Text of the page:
Dating shiny brite toppers
I’m not sure what I was expecting—maybe something like a water park, with slides? The Spa San Giovanni looks like a real spa: quiet, peaceful, painted cool colors, spa music (you know what I mean) playing in the background. Final ratings: a 10 from both kids (mud pies, bear cave), a 7 from me (not sure it was worth 13 euros a piece) and a 6 from Melisa, who was expecting effervescent bubbles in clear pools, and not mud. When you are spending as much time in the sun as I have been, it’s hard not to think of the benefits of the bikini. Your tan lines that disappear a little easier under clothes. I haven’t considered really putting a bikini on since I was 26 or 27, but I’ve considered it on this trip. Tourists wander through consulting each other, a bit uncertain. European driving, never for the faint of heart (and I think anyone who has ever driven with me will say I am no shy flower behind the wheel), has become a bit more exciting. Now I do get to live out some of my Grace Kelly fantasy, driving up and down the steep inclines and hairpin turns. The sky is clear, bright blue, and white umbrellas flap in the breeze of the patio. We have booked our hotel with a demi-pensione, which means dinner and breakfast are included in the rate.Your mineral water experience, which apparently can heal all sorts of skin ailments, rheumatism, and respiratory issues, starts in a kind of domed sweat room, with one large circular pool surrounded by chairs, and mineral waters spouting out of the mouths of gods. A small water walkway and cave leads outside to the other pools, which get cooler as your graduate down the terraces. The bottom of the pool is covered in some sort of thick white mud that is naturally created by the springs. One of my favorite things about our vacation is swimming every day. Between here and France, Melisa and I have both noticed that every woman, REGARDLESS OF AGE/SIZE is wearing a bikini. The kids loved it, too: they ran through shell-shaped il Campo like the horses at Palio, begged to climb the Torre del Mangia (400 steps! Bikers are stopped by the side of the road, grabbing an espresso for fortification against the dizzying hills and heat. If all those motorcycles on my bumper are any indication, Italian is about speed, urgency, passion. Campari by the pool It’s late in the day, but the sun is hot. Our car is a called a “Mireva.” It has funky doors that open away from each other. It’s a compact 4-door and our suitcases (and us) just fit. We’ve made the drive from Montpellier to Nice before, but past that, it’s all new. Mostly coloring or watching a movie, occasionally looking up at something we point out. Cary Grant is not on my heels, but there are a number of Italian drivers looking interested (to pass me). (Dear food snobs: this is a tourist town and we have two kids in tow. We sit at a table marked with our room number and inevitably, there’s some confusion over what to do next (that lack of Italian again). Seeing him take on the buffet in Italy, with its beef carpaccio and marinated seafood dishes, is pretty entertaining. There is a little tension when we have to convince the kids that the homemade gelato in the dining room will be better than the Cars 2 and Barbie ice creams they were offering by the pool. We will have been gone two weeks tomorrow — I’m reluctant to type that, the time is flying by so quickly — and Chrissy and I have just started to hear a few fleeting mentions of missing home. A fountain, a large gnarled old tree and some benches mark the square, which is surrounded by a bustling locanda, a fancy hotel, and a bank. The Panzano market takes place in a small piazza beneath the old city.Getting the check here, as in France, is a challenge, but a happy one. Tuesday, we switch things up to match our preferred pattern in Martha’s Vineyard: swimming in the morning and driving in the afternoon. Gelato deserves a post all its own, but I’ll say this for now: deciding what flavor to try each day is a very enjoyable way to spend your time. They welcome us with great warmth, offer us Campari and soda and conversation, suggesting the market in Panzano for Sunday morning. The sound you hear is of bees buzzing and cicadas singing. The view is hilltop, of olive groves, forests, vineyards and the occasional stone house. And the colors are my favorites: deep greens and bright blues.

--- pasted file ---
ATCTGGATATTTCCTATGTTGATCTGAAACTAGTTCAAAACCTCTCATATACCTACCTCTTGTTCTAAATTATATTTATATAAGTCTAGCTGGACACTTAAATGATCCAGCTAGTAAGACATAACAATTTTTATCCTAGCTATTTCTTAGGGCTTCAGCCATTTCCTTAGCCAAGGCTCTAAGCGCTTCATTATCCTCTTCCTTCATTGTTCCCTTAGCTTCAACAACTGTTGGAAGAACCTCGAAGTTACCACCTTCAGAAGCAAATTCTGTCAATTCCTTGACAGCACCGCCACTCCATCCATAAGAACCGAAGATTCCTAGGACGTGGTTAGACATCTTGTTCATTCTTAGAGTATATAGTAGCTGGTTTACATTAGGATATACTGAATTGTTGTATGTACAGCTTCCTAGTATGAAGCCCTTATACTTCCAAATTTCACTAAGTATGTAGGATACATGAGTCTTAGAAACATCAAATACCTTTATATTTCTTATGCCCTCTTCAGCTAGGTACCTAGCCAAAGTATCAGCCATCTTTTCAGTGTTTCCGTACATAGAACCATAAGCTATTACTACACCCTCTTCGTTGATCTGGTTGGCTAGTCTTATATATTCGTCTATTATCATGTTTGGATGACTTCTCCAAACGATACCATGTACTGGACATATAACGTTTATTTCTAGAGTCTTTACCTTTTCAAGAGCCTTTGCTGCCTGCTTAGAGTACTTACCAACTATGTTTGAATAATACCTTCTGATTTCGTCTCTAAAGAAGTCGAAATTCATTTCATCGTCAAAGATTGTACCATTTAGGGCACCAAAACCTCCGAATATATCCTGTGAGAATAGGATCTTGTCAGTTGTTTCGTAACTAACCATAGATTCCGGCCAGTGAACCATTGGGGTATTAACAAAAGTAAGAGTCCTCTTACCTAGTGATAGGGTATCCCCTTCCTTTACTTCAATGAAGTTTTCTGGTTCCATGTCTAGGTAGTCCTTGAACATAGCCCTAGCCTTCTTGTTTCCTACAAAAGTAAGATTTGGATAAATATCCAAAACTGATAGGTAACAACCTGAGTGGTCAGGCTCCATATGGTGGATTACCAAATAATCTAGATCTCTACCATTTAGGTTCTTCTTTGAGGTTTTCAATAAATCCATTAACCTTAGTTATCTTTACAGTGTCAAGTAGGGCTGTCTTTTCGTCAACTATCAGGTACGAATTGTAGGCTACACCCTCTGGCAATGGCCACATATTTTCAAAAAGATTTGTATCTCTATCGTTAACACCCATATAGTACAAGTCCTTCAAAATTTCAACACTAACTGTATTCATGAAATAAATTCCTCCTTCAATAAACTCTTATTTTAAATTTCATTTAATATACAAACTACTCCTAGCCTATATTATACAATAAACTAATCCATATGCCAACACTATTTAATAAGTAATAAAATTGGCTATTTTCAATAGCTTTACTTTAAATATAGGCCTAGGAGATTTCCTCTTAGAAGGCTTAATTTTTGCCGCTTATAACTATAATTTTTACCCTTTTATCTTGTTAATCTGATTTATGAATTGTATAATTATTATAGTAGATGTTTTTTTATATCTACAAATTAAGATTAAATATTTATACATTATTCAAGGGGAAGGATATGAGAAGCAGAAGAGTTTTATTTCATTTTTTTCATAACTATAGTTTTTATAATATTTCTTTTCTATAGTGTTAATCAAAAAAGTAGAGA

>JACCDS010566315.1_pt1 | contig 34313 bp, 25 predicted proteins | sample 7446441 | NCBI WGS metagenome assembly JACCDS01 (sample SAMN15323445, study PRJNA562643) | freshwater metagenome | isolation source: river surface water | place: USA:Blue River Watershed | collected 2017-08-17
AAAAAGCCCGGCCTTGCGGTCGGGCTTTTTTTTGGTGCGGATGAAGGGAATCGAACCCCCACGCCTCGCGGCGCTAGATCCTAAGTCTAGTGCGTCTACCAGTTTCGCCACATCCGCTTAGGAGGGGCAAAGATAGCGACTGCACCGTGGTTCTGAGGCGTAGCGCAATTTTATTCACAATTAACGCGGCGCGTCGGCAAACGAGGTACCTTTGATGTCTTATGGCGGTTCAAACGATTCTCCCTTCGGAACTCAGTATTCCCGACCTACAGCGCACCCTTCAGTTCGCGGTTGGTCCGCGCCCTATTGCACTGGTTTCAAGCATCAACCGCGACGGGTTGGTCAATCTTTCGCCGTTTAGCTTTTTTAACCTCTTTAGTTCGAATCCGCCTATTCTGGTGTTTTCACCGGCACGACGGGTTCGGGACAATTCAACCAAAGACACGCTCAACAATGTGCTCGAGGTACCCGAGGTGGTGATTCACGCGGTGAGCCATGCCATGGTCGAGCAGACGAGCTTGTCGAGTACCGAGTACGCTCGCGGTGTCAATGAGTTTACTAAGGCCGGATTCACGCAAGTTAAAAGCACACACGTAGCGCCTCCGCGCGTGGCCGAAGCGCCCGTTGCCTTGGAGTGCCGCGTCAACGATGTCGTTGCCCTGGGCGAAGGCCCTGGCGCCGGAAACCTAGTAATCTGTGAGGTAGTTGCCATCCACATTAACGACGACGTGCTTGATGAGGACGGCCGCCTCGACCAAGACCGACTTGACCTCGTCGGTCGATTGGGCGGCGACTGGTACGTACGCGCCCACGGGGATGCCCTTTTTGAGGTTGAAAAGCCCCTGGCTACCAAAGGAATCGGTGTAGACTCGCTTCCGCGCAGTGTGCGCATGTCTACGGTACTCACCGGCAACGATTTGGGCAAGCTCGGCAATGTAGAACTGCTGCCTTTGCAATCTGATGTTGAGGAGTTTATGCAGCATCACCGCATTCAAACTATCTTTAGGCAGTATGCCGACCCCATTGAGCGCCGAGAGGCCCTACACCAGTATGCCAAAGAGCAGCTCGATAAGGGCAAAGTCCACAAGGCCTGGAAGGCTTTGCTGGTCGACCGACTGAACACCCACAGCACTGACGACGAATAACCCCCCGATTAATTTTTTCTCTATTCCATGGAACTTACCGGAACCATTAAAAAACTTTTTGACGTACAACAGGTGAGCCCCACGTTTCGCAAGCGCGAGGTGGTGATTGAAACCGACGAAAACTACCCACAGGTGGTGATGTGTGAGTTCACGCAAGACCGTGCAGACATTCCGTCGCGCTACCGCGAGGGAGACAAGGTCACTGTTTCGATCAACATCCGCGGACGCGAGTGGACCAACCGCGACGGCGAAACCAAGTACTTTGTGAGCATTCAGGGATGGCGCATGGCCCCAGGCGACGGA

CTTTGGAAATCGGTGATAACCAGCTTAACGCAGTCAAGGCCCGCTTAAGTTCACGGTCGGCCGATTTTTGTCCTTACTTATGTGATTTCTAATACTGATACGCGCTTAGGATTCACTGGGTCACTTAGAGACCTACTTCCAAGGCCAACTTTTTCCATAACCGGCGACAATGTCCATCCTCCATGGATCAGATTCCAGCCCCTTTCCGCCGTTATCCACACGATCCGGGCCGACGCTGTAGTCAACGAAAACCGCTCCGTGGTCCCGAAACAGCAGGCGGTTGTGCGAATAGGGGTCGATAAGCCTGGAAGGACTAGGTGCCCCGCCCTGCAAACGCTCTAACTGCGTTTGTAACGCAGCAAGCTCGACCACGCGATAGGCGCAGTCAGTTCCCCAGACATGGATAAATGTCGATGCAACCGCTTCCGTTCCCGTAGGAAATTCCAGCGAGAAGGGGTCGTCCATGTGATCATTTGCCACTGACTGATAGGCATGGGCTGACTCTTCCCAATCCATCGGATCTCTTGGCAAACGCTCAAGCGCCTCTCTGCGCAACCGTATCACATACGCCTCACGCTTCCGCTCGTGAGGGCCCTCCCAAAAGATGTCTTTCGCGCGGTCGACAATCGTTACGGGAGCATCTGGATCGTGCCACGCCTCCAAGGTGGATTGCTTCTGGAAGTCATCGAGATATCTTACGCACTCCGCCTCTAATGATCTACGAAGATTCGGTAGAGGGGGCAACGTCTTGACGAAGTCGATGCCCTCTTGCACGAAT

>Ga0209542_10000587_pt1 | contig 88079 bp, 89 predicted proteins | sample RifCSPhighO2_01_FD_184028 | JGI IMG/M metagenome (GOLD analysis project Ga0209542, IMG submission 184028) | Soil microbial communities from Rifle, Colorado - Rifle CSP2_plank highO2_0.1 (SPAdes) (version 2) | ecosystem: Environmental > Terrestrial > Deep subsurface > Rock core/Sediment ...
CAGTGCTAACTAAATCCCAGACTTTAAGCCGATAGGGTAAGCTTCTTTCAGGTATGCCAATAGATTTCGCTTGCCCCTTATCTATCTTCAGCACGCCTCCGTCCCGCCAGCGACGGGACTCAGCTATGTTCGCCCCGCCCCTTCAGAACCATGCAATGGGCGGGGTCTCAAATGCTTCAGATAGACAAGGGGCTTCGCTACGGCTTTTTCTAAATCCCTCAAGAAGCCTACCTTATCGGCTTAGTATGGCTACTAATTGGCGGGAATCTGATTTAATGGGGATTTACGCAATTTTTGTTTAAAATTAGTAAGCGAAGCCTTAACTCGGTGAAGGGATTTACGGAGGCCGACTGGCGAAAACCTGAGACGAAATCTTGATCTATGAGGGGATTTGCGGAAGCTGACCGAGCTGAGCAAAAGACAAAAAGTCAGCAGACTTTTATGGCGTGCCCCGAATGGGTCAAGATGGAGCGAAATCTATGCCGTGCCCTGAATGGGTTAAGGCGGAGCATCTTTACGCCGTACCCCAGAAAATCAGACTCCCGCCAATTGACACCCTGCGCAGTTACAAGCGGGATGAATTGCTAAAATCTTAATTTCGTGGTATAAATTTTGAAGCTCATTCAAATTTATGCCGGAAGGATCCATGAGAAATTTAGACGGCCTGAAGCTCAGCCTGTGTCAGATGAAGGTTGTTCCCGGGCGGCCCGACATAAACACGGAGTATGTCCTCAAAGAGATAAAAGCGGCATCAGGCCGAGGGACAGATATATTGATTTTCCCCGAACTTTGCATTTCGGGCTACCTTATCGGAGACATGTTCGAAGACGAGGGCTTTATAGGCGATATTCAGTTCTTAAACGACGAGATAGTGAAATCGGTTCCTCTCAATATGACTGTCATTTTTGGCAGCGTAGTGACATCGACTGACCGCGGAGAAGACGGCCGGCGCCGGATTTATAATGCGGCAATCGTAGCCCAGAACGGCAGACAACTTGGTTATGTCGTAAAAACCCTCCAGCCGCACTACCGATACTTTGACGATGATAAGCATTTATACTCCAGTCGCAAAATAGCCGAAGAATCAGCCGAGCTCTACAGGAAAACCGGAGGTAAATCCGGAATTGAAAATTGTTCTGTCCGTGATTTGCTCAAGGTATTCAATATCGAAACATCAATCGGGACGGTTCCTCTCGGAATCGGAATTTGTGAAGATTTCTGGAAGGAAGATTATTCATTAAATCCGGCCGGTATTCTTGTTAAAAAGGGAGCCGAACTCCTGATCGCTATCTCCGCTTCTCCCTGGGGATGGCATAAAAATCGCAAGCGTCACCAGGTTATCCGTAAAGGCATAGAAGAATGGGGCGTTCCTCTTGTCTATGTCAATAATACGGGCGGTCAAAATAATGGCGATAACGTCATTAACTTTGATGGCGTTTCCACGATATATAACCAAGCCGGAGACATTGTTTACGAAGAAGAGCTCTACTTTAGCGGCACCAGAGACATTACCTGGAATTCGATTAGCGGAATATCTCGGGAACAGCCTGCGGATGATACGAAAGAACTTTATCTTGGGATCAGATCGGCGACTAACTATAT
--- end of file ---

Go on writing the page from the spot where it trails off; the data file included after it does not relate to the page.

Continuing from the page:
Last week, as one of our daily field trips, we drove an hour South to the town of Rapolano Terme, home to a mineral water spring of supposed healing properties. The requisite characters for the scene are all here: old men and women—the older the woman, the more shapeless her shift—sitting on the benches, talking. July 9 When you think about driving in Europe you usually imagine yourself in a convertible, with a gauzy scarf around your head, wearing dark sunglasses, one hand on the steering wheel, speeding through hairpin turns with the Mediterranean sparkling far, far below and Cary Grant behind you, wondering at your prowess behind the wheel. Despite my ample imagination, I have never once lived out that fantasy here in Europe. Given that the speed limit for European highways is 130 km (roughly 80 mph), it’s essential. Here’s who’s missing what (crucial stuff, people.) Jasper: What do you miss from home? I miss my three best toys the most — my Spiderman, and my Hero and Thomas trains. And our Scooby-Doo movie, “Abracadabra-Doo.” My oatmeal for breakfast! This is one of Melisa’s and my favorite out-of-town (or in-town, for that matter) pastimes: wandering a market, picking up local produce and prepared foods, dreaming up meals to cook back at home. Our first outing last Sunday took us to a market in Panzano, a gorgeous small town perched between two valleys and surrounded by spectacular views of the countryside.And so, after a morning at the pool and a lunch on the terrace, we set off for the “Manhattan of Tuscany”: San Gimignano. So far this is mostly true, the metro being a big exception. Yet another city perched on a hill, this one is notable for its medieval towers—14 still remain of the original 70—that rise up over the tiny streets. Sleep success with one child, but the other needed a longer drive. It’s universally accepted as a major tourist trap and a must-see in Tuscany.